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Harry's restaurant changes year after year between the states $0$ (bankrupt), $1$ (almost bankrupt) and $2$ (solvent).

The transition matrix is $P= \begin{pmatrix} 1 & 0 & 0 \\ 1/2 & 1/4 & 1/4 \\ 1/2 & 1/4 & 1/4 \end{pmatrix}$

Calculate the expected value for the amount of years till state $0$ is reached, if we started from state $2$.

I took this question from an exam and try to solve it but I'm not sure how to do this correct? I'm a bit confused we need to work with expected value to calculate the required steps / years to get from state $2$ to state $0$. At least that's how I understood this so far.

It all sounds like I need to solve some recursive relations. Let $h(k)$ be the expected number of steps / years in this example until we reach the state $0$ when you are in state $2$. So we have that $$h(2)=0$$

because when you are in state $2$, you need $0$ steps / years to reach $2$. Then for $k=1$

$$h(1) = 1+0.25h(1)+0.25h(2)+0.5h(0)$$

because when you are in state $1$ you will need a step ($+1$) so you will reach with probability $0.25$ state $1$ again and with probability $0.25$ state $2$ and with probability $0.5$ state $0$.

Similarly we do this for $h(0):$

$$h(0) = 1+1h(0)$$

But from here I don't really know how to continue to get the system and calculate the expected number pf steps with that? : /

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  • 1
    $\begingroup$ "Calculate the expected value for the amount of years till state 0 is reached, if we started from state 2" vs "when you are in state 2, you need 0 steps / years to reach 2" Confusing states 2 and 0? $\endgroup$ – Did Feb 3 '18 at 18:25
  • $\begingroup$ @Did Yeah.. I should have better read what I have written before posting it / handing it in next time :p $\endgroup$ – roblind Feb 3 '18 at 20:19
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Let $h(k)$ be the expected time to reach state $0$ if we started from state $\color{blue}k$.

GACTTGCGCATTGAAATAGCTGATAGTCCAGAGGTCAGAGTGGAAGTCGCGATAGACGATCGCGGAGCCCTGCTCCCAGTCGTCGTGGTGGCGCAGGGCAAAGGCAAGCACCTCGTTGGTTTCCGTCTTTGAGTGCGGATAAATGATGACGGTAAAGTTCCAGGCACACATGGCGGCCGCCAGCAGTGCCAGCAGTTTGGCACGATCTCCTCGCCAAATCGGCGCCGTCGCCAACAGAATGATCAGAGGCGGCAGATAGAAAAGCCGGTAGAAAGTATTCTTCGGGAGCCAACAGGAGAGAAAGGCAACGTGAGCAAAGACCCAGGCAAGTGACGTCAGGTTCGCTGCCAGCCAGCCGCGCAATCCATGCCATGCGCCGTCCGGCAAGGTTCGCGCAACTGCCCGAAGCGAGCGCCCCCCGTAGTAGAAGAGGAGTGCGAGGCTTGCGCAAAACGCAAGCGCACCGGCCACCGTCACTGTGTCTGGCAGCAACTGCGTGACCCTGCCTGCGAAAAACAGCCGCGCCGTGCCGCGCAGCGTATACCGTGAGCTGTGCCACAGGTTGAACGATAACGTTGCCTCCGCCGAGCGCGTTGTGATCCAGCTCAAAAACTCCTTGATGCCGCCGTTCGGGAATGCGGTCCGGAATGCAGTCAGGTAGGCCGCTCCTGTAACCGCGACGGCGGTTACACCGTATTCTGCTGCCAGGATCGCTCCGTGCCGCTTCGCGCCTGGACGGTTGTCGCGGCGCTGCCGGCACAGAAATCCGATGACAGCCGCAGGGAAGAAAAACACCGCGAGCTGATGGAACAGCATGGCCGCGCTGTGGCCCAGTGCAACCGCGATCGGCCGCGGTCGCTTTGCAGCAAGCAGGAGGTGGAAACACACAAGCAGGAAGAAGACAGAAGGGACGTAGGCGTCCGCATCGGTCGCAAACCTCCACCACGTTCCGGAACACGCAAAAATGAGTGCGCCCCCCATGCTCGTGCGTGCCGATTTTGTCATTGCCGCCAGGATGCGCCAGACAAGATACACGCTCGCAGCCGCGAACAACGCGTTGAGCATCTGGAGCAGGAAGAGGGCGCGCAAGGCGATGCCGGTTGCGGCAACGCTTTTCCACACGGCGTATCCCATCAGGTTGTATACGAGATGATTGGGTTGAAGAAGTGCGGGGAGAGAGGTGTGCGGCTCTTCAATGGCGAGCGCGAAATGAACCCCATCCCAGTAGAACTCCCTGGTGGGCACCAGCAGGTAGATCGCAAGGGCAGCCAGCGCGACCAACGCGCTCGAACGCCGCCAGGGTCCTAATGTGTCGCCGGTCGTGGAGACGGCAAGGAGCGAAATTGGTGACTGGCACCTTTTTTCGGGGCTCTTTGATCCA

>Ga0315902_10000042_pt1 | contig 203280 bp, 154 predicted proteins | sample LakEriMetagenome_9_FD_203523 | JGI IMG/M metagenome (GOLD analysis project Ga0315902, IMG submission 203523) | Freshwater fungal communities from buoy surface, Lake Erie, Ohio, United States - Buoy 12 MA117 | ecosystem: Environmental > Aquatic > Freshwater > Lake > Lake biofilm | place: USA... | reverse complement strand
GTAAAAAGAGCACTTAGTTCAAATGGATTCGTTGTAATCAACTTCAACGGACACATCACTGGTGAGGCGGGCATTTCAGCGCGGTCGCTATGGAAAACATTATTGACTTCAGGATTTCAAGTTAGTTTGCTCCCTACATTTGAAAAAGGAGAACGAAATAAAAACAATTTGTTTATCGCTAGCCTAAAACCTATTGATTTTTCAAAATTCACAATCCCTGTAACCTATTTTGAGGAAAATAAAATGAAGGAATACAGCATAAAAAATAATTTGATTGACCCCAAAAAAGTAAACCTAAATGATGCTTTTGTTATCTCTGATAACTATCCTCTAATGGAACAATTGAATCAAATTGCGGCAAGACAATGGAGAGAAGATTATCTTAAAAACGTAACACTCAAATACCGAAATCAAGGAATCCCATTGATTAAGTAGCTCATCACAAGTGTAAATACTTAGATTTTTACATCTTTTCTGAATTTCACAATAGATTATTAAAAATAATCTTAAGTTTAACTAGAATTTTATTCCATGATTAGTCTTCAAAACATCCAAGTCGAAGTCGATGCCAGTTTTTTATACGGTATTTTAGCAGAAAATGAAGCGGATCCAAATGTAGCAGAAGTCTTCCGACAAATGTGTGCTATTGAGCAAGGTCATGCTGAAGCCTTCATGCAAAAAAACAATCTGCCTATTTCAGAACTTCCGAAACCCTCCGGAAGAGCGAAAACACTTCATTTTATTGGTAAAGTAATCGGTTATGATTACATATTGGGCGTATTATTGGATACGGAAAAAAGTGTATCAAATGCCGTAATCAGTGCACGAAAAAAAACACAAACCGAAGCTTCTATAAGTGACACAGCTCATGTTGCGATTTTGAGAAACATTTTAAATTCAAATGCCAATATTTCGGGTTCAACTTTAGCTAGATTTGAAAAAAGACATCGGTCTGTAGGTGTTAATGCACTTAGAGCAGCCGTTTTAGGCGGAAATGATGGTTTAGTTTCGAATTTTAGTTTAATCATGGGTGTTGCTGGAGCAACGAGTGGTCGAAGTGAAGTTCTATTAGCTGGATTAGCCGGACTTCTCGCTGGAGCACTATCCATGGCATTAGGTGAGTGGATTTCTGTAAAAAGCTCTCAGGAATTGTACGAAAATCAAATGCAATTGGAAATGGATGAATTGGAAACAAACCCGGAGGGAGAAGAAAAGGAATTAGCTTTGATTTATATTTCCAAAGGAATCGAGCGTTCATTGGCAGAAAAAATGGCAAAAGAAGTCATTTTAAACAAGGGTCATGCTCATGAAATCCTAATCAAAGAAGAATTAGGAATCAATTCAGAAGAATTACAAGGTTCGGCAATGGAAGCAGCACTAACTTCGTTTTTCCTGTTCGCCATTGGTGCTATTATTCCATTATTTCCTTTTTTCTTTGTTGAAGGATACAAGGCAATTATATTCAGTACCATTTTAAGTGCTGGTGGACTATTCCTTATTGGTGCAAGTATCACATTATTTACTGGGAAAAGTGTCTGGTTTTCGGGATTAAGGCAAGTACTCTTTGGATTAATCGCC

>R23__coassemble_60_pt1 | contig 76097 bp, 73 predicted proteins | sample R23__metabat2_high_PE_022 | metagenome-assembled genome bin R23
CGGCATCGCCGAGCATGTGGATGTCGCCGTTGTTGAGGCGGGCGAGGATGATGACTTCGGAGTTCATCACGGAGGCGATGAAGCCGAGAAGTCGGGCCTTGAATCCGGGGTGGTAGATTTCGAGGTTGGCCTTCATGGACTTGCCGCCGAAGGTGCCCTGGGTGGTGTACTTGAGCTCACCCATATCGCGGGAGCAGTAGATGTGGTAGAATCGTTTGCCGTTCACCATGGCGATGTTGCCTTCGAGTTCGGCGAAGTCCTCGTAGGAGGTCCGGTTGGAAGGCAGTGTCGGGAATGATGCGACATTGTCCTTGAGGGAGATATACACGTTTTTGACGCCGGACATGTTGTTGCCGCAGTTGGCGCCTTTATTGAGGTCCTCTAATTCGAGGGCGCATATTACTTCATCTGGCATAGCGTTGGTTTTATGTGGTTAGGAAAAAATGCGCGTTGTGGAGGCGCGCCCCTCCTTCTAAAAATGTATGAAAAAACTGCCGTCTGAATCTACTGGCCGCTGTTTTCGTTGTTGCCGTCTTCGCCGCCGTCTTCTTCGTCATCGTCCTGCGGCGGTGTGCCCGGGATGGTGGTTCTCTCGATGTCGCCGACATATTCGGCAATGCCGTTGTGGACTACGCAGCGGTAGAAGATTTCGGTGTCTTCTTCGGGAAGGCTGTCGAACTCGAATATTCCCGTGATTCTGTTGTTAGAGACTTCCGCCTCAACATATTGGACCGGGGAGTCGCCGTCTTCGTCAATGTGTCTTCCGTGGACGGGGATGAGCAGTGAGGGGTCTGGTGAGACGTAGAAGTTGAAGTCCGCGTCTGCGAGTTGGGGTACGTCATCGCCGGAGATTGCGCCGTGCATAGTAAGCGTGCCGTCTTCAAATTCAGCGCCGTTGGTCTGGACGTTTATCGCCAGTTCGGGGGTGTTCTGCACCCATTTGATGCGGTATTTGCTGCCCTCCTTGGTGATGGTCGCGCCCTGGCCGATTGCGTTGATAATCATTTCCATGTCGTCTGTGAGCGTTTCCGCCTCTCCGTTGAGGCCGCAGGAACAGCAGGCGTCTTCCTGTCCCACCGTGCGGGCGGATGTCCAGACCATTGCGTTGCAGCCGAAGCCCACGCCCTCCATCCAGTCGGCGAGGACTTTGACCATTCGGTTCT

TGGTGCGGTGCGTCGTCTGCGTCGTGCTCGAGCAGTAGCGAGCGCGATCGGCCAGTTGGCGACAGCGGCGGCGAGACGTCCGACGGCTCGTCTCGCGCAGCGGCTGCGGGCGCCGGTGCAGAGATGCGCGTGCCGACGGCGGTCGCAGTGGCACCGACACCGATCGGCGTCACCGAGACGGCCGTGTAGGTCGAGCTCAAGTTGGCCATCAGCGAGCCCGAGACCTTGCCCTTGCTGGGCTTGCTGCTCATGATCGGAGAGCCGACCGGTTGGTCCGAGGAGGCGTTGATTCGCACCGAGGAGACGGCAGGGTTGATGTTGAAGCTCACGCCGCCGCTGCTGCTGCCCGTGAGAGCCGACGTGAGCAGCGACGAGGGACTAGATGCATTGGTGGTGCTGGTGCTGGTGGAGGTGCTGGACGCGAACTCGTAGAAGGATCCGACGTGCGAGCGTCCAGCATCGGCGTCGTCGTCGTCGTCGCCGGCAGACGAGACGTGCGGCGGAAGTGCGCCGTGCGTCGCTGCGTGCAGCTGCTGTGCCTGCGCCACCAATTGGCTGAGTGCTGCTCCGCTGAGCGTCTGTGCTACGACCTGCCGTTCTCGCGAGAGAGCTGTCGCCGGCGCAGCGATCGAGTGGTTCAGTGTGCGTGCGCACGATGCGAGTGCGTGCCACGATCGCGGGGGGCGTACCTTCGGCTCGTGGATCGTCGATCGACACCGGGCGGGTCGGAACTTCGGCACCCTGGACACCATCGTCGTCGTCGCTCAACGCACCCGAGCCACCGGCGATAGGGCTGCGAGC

Then $h(0)=0$.

And if we start with state $1$, with probability $\frac12$ we reach state $0$, with probability $\frac14$ we reach state $1$, and with probability $\frac14$ we reach state $2$.

Hence $$h(1)=1+\frac12h(0)+\frac14h(1)+\frac14h(2)$$

Similarly,

$$h(2)=1+\frac12h(0)+\frac14h(1)+\frac14h(2)$$

Substituting $h(0)=0$, we have

$$h(1)=1+\frac14h(1)+\frac14h(2)\tag{1}$$

$$h(2)=1+\frac14h(1)+\frac14h(2)\tag{2}$$

Subtracting both equation we have $$h(1)=h(2)\tag{3}$$

Use equation $(3)$ and $(2)$ to solve for $h(2)$.

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This is a Markov chain with an absorbing state. Denote by $Q$ the non-absorbing block of the transition matrix. The fundamental matrix is $N= (I-Q)^{-1} = $

$$ \begin{pmatrix} \frac{3}{4} & -\frac{1}{4} \\ -\frac{1}{4} & \frac{3}{4} \\ \end{pmatrix} ^{-1} = \frac{1}{2} \begin{pmatrix} 1 & 3\\ 3 & 1\\ \end{pmatrix} $$

This matrix's entry $(i, j)$ is the expected value of visits at $i$ before being absorbed if the chain starts at $j$ (or the other way around, I don't remember, but luckily it doesn't matter in this case the matrix is symmetric). So the answer is

$$\frac{1}{2}(3+1) = 2.$$


EDIT

The meanings of the entries of $N$ are actually other way around (since the transition matrix is given such that "rows sum to $1$"). Here's a reference (page 15 of the pdf (or 419 as the page number)).

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